Of course there were some exceptions, and the pendulum occasionally swung in the other direction. As twentieth-century tort law evolved, it became friendlier in some ways to plaintiffs' interests. In fact, by the middle of the twentieth century, some judges in injury cases began to ask not who was at fault but who was best able to reduce the number and cost of injuries, insure against them, or redistribute costs in order to spread the burden among all those connected to an enterprise. In other words, they came to see tort law as an instrument to implement broader policies aimed at the public good and not just as a mechanism to compensate individual victims. In cases involving dangerous or defective products, some judges abandoned the negligence requirement entirely and forced injurers — who were often large corporations — to internalize the costs of injuries even when there was no proof they were at fault.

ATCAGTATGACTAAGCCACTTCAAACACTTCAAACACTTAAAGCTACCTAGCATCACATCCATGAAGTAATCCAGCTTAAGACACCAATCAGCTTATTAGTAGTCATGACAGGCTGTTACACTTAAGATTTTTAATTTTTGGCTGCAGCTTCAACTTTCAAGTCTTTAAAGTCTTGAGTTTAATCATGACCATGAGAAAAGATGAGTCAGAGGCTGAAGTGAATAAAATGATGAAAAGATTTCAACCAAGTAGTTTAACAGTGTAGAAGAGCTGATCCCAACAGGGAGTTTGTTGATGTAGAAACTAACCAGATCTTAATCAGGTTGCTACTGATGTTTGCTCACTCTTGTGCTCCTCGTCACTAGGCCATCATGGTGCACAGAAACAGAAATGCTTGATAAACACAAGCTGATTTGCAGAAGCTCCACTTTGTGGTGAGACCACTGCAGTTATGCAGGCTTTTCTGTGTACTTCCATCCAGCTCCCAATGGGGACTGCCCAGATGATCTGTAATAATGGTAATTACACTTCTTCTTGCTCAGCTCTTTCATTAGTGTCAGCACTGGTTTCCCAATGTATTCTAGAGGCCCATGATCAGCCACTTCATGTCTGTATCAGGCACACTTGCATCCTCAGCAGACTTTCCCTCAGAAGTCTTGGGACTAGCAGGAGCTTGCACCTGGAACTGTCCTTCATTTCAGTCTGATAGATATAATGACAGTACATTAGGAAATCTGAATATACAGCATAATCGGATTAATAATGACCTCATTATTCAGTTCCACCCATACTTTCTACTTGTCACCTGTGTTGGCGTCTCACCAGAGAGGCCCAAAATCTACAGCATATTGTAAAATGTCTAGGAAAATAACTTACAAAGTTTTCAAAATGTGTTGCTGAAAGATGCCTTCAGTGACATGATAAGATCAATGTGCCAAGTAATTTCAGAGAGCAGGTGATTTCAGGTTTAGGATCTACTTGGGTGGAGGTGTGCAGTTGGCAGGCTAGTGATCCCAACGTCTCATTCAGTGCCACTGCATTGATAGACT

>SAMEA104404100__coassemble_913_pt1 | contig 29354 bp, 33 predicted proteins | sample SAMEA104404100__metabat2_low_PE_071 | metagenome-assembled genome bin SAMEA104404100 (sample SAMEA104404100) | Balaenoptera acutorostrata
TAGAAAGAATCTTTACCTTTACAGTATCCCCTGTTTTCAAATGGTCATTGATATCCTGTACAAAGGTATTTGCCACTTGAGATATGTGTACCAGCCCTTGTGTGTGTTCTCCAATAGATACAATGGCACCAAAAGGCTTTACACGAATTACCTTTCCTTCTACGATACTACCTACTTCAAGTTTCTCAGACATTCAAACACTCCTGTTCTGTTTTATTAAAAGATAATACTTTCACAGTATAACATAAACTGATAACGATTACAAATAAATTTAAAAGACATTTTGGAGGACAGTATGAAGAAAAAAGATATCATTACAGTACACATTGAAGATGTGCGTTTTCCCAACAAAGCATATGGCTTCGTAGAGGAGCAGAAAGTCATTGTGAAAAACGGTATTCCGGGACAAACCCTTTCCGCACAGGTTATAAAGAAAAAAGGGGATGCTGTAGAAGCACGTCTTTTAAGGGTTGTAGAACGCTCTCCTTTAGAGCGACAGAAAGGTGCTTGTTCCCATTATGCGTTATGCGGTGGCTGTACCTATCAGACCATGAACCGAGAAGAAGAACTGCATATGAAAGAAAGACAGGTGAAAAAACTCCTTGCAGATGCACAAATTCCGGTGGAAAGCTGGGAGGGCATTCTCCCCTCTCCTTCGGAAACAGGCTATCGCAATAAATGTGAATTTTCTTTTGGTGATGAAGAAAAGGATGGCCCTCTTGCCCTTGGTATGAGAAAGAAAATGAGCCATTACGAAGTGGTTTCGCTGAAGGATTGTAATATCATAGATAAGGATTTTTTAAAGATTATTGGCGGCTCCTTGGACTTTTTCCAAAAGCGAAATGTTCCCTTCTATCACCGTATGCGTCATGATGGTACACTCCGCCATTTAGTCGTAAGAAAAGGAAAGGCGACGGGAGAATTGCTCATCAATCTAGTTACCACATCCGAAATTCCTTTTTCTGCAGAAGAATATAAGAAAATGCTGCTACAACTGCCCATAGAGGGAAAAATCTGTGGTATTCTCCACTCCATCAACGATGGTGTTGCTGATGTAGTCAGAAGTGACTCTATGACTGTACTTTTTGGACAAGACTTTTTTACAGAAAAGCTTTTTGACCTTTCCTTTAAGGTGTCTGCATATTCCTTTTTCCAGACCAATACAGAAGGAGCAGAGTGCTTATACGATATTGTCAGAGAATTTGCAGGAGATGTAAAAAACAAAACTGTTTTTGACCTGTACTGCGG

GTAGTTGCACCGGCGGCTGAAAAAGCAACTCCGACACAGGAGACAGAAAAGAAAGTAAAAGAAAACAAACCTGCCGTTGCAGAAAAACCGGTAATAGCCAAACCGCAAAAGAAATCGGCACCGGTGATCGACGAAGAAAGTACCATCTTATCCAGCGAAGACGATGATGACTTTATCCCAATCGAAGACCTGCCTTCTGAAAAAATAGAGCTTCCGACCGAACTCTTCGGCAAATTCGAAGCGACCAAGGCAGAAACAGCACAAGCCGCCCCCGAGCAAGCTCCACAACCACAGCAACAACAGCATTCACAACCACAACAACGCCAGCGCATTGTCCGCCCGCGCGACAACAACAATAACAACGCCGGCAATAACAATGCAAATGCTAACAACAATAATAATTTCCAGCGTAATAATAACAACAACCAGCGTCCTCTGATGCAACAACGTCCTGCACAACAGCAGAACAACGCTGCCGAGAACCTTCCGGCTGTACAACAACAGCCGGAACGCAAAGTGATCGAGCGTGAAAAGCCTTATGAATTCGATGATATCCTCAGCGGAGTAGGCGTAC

Excerpted from The Myth of the Litigious Society by David M. Engel. Copyright © 2016 The University of Chicago. Excerpted by permission of The University of Chicago Press.
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Table of Contents1 The Case of the Missing Plaintiff
2 “Like It or Lump It”
3 How Real People Experience Injuries
4 “You Think with Your Body”
5 Theories, Models, Dogs, and Fleas
6 Causation, Cognition, and Injury
7 The Physical Environment of Injuries
8 The Social and Cultural Environment of Injuries
9 The Influence of Others and the Decision to Lump